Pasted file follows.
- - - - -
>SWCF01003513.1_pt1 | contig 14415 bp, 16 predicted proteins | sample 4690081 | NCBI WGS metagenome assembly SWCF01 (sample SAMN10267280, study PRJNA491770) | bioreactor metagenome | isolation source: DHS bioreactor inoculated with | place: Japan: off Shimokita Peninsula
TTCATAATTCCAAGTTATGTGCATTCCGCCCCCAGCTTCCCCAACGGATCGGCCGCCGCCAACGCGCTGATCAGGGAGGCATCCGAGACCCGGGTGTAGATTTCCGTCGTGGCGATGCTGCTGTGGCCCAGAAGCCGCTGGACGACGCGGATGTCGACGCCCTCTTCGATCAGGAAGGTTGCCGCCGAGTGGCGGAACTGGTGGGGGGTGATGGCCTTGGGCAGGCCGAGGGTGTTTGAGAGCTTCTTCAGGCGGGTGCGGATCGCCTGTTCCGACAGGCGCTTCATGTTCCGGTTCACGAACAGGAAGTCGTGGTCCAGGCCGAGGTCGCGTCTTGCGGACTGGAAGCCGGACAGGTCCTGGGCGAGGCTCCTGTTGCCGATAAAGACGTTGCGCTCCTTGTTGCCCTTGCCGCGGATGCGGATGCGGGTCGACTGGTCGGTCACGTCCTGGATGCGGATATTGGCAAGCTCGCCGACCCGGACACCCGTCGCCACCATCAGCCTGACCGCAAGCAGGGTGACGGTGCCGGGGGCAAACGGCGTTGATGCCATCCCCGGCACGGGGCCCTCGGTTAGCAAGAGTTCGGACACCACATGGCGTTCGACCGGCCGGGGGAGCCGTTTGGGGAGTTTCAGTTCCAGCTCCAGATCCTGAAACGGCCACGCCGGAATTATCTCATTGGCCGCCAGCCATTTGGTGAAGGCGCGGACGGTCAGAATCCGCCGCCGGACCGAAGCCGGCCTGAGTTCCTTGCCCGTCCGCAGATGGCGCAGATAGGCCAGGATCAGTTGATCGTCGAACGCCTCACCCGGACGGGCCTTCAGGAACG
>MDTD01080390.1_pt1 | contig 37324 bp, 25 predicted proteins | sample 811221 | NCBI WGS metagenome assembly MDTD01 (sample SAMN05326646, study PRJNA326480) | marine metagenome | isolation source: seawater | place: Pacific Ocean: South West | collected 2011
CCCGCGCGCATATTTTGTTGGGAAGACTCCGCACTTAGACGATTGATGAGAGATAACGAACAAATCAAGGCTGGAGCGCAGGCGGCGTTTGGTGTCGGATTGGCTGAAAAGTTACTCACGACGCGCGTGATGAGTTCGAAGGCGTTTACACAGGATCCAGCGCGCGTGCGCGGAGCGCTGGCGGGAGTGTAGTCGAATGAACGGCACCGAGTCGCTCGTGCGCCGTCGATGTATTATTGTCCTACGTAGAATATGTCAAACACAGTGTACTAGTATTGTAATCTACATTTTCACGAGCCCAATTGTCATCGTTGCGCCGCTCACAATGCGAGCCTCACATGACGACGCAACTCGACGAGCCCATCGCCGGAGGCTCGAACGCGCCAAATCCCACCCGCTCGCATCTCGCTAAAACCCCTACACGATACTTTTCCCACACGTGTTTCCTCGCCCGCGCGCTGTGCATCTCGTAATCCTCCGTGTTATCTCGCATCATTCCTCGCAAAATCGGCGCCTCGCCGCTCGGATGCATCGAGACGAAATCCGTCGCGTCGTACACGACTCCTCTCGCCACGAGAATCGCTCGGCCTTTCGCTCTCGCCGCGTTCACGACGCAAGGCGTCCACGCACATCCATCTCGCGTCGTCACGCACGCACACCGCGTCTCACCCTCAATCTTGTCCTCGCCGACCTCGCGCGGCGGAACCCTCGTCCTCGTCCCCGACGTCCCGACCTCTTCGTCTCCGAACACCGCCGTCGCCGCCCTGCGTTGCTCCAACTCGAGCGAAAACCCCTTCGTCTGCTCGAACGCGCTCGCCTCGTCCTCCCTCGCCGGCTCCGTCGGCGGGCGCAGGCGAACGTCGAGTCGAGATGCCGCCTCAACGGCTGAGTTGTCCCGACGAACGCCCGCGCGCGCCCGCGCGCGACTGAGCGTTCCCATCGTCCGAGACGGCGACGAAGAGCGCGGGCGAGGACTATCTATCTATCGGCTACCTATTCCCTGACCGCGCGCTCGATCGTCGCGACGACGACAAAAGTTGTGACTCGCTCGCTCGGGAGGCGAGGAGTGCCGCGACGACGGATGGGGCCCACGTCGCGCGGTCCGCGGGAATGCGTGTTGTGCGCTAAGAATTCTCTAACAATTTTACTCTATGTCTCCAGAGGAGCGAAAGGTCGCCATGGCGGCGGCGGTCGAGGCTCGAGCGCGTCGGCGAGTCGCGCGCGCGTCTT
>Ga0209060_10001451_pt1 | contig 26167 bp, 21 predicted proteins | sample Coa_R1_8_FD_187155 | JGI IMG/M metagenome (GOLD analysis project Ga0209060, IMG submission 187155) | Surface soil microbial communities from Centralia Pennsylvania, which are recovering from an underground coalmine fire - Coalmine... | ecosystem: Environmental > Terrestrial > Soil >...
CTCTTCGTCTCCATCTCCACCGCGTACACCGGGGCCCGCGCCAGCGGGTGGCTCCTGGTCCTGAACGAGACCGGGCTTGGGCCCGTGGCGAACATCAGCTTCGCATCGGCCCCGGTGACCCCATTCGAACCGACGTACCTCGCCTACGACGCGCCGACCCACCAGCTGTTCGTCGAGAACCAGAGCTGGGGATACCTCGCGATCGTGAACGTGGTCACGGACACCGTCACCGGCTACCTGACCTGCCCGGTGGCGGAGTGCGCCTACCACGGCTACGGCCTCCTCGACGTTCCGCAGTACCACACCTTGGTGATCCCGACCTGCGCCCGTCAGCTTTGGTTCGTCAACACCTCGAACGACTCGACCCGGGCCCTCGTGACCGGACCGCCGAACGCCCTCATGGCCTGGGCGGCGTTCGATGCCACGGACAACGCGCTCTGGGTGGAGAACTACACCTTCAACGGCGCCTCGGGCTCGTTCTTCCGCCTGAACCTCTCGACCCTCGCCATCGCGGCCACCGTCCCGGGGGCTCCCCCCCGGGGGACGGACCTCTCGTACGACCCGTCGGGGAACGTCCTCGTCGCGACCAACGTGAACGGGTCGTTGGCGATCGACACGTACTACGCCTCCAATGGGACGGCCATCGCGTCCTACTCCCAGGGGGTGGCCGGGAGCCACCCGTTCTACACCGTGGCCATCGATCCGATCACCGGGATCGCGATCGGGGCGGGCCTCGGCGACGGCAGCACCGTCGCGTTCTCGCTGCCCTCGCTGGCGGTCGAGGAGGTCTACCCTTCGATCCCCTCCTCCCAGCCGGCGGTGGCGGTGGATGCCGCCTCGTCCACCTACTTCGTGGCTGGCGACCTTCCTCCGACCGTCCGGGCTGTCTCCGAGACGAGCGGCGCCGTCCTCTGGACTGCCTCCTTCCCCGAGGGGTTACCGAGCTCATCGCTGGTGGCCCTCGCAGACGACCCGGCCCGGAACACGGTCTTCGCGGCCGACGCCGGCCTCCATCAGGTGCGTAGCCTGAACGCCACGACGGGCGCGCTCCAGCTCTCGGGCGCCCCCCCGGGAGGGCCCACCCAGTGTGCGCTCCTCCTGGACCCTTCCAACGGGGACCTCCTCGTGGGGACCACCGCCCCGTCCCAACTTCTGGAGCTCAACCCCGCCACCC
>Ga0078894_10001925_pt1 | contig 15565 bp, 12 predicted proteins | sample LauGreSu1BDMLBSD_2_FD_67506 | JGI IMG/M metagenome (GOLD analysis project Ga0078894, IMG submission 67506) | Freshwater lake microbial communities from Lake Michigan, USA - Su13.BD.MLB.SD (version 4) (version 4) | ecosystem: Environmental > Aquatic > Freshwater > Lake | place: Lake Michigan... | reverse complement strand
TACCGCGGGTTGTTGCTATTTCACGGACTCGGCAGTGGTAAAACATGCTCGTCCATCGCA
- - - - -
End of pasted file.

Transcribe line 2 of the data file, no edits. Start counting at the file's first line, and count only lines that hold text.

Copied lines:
TTCATAATTCCAAGTTATGTGCATTCCGCCCCCAGCTTCCCCAACGGATCGGCCGCCGCCAACGCGCTGATCAGGGAGGCATCCGAGACCCGGGTGTAGATTTCCGTCGTGGCGATGCTGCTGTGGCCCAGAAGCCGCTGGACGACGCGGATGTCGACGCCCTCTTCGATCAGGAAGGTTGCCGCCGAGTGGCGGAACTGGTGGGGGGTGATGGCCTTGGGCAGGCCGAGGGTGTTTGAGAGCTTCTTCAGGCGGGTGCGGATCGCCTGTTCCGACAGGCGCTTCATGTTCCGGTTCACGAACAGGAAGTCGTGGTCCAGGCCGAGGTCGCGTCTTGCGGACTGGAAGCCGGACAGGTCCTGGGCGAGGCTCCTGTTGCCGATAAAGACGTTGCGCTCCTTGTTGCCCTTGCCGCGGATGCGGATGCGGGTCGACTGGTCGGTCACGTCCTGGATGCGGATATTGGCAAGCTCGCCGACCCGGACACCCGTCGCCACCATCAGCCTGACCGCAAGCAGGGTGACGGTGCCGGGGGCAAACGGCGTTGATGCCATCCCCGGCACGGGGCCCTCGGTTAGCAAGAGTTCGGACACCACATGGCGTTCGACCGGCCGGGGGAGCCGTTTGGGGAGTTTCAGTTCCAGCTCCAGATCCTGAAACGGCCACGCCGGAATTATCTCATTGGCCGCCAGCCATTTGGTGAAGGCGCGGACGGTCAGAATCCGCCGCCGGACCGAAGCCGGCCTGAGTTCCTTGCCCGTCCGCAGATGGCGCAGATAGGCCAGGATCAGTTGATCGTCGAACGCCTCACCCGGACGGGCCTTCAGGAACG